Much like their human counterparts, cats are susceptible to colds that can manifest in similar symptoms such as a runny nose and sneezing. At Somerset, our veterinarian is exploring the ways in which our furry felines can contract them and the signs that it's time to schedule a visit to the vet.
Can Cats Get a Cold?
If your feline friend is exhibiting signs of a sniffle and sneeze, it's possible they have contracted a cold. This raises the question of how they caught it, and most importantly, how to prevent it from happening again. Just like human colds, cat colds can be highly contagious. Outdoor cats are more vulnerable to the virus due to their increased exposure to other felines.
A cat cold is an upper respiratory infection caused by a virus or bacteria. While it is not transmissible to humans, it can easily spread among cats, particularly in crowded conditions. So if you have recently boarded your cat and they came down with a cold, chances are they were in close proximity to another infected feline. To minimize the risk of your cat developing a URI, it's important to choose a reputable boarding provider who can help reduce their stress levels. By doing so, you can help ensure the health and well-being of your furry companion.
Cat Colds: Signs & Symptoms
- runny nose
- watery eyes
- mild fever
More Severe Symptoms
- reduced appetite
What to do if Your Cat Has a Cold?
If your furry friend is suffering from a cold, you can take steps to ensure their comfort. Wipe away any mucus from their nose with a clean cloth and clean their runny eyes with a cloth and saline solution. Additionally, consider running a humidifier to keep the air from becoming too dry. If your cat is struggling to breathe, create a cozy and warm environment for them. Place them in their carrier and place a bowl of hot water in front of the cage.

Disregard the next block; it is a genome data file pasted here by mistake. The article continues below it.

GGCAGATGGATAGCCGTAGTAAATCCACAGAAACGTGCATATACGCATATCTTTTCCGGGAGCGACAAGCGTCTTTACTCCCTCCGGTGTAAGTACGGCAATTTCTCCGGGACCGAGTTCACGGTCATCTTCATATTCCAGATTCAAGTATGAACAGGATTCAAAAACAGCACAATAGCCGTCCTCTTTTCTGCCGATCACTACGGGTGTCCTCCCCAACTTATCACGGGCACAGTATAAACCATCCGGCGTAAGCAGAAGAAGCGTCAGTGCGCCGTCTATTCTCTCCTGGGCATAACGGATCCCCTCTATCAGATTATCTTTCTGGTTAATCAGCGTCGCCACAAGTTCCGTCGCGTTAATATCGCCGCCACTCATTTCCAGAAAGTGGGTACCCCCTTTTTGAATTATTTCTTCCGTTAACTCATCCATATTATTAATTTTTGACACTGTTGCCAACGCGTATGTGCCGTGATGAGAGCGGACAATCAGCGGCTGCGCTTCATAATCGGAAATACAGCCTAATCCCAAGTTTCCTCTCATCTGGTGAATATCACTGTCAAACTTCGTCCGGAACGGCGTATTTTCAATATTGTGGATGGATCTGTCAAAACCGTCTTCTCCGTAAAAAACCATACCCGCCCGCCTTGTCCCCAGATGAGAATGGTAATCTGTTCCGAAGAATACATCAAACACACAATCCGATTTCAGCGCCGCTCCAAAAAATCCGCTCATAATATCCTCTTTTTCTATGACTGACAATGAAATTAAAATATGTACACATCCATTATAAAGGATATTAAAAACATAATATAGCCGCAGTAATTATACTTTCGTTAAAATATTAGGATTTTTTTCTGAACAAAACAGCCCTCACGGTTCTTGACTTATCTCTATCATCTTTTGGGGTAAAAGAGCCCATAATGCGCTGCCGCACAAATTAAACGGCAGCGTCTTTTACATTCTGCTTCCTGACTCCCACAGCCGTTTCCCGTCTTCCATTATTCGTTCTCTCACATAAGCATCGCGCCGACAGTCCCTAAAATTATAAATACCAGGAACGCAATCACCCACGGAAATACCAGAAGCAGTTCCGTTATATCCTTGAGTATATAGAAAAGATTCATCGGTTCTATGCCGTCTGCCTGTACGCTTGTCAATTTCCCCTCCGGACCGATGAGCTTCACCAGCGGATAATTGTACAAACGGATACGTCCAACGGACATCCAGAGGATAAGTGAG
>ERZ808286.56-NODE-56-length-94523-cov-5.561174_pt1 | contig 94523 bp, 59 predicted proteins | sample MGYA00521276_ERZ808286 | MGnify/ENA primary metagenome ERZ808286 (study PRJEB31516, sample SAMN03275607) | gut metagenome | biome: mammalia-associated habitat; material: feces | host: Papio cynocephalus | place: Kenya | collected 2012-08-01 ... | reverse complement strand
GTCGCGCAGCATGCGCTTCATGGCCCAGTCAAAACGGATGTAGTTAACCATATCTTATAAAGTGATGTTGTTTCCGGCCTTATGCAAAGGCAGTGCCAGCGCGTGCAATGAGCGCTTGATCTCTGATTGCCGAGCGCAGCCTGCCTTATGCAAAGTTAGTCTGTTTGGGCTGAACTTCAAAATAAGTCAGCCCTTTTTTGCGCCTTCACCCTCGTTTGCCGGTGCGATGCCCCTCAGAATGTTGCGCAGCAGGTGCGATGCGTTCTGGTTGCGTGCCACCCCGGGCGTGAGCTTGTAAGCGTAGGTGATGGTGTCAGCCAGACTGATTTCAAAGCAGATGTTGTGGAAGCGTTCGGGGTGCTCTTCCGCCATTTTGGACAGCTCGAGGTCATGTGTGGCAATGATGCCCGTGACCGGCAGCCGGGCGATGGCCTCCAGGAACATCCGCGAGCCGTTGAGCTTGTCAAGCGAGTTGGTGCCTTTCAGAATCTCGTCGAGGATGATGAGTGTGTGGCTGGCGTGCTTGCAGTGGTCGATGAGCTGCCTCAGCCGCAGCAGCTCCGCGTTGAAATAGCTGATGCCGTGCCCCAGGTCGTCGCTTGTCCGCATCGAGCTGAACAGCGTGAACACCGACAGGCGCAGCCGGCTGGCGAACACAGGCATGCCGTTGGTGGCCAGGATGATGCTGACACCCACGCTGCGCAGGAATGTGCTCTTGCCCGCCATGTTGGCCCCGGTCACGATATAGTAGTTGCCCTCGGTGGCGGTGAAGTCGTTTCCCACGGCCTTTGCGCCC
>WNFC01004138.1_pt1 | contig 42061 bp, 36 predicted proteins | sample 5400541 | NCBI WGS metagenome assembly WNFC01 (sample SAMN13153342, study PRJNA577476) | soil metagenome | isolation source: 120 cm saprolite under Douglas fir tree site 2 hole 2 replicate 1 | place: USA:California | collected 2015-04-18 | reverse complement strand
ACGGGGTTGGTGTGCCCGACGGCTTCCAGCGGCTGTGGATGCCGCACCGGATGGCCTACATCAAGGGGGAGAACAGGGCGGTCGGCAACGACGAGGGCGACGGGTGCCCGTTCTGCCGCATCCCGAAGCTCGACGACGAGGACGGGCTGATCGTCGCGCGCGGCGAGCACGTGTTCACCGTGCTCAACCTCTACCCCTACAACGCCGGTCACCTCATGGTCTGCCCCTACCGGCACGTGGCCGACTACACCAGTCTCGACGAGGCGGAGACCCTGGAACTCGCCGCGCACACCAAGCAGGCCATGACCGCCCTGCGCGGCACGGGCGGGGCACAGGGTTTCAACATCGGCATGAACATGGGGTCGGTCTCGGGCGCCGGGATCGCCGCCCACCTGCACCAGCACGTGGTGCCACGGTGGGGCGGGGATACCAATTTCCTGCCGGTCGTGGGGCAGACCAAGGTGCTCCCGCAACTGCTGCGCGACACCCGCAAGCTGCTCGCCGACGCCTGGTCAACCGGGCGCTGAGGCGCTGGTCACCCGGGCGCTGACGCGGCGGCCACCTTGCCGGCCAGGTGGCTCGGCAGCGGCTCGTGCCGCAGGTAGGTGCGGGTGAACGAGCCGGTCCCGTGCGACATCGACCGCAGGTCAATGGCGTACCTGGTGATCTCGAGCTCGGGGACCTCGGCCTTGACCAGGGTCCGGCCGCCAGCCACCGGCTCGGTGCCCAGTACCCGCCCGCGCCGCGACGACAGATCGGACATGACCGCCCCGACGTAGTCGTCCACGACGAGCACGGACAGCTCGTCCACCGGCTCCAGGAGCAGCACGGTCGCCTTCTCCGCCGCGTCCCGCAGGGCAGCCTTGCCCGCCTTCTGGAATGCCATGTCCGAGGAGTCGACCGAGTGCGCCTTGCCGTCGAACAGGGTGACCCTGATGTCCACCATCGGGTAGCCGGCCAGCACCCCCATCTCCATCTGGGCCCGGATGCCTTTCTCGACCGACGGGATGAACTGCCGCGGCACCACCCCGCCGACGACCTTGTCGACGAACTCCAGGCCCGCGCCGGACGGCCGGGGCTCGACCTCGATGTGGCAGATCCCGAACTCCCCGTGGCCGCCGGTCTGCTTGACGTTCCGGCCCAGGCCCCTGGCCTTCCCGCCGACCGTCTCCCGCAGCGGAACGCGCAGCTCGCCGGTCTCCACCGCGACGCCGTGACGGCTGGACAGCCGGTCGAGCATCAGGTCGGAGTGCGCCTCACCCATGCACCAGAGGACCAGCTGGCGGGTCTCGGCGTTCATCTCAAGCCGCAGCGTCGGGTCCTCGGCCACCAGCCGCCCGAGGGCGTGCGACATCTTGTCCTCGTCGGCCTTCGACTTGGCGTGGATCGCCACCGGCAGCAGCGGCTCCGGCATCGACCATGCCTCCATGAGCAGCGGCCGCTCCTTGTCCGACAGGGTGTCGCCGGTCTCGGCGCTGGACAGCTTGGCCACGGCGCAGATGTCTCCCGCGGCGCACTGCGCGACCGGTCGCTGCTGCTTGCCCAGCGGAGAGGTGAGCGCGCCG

Then, drape a blanket over both for about 15 minutes. It's essential that your cat maintains their appetite and stays hydrated to speed up their recovery. Try warming their food to make it more enticing and easier for them to eat. Also, provide extra warmth by placing a blanket in their bed or preferred snuggling spot. Never administer human cold medication or any other medication without the advice of your veterinarian. Always consult with your vet to determine the best course of action for your pet's health.
When Should I Take My Cat to the Vet?
Cats can sometimes develop a cold, which is usually harmless and goes away on its own within a week or two. However, it's crucial to keep an eye on your feline friend's health and seek veterinary help if there's no improvement by day four. Neglecting proper treatment for a persistent cold could lead to serious complications, such as pneumonia.
Some cats, such as older felines, kittens, and those with pre-existing health issues, are more susceptible to the effects of a cold. This is particularly true for nursing cats and those who haven't received proper vaccinations. If your cat falls into any of these categories, don't hesitate to schedule a vet appointment.
It's important to seek immediate veterinary care if your cat shows symptoms like coughing, breathing difficulties, or a loss of appetite. These could indicate a more serious underlying issue that requires prompt attention.
Note: The advice provided in this post is intended for informational purposes and does not constitute medical advice regarding pets. For an accurate diagnosis of your pet's condition, please make an appointment with your vet.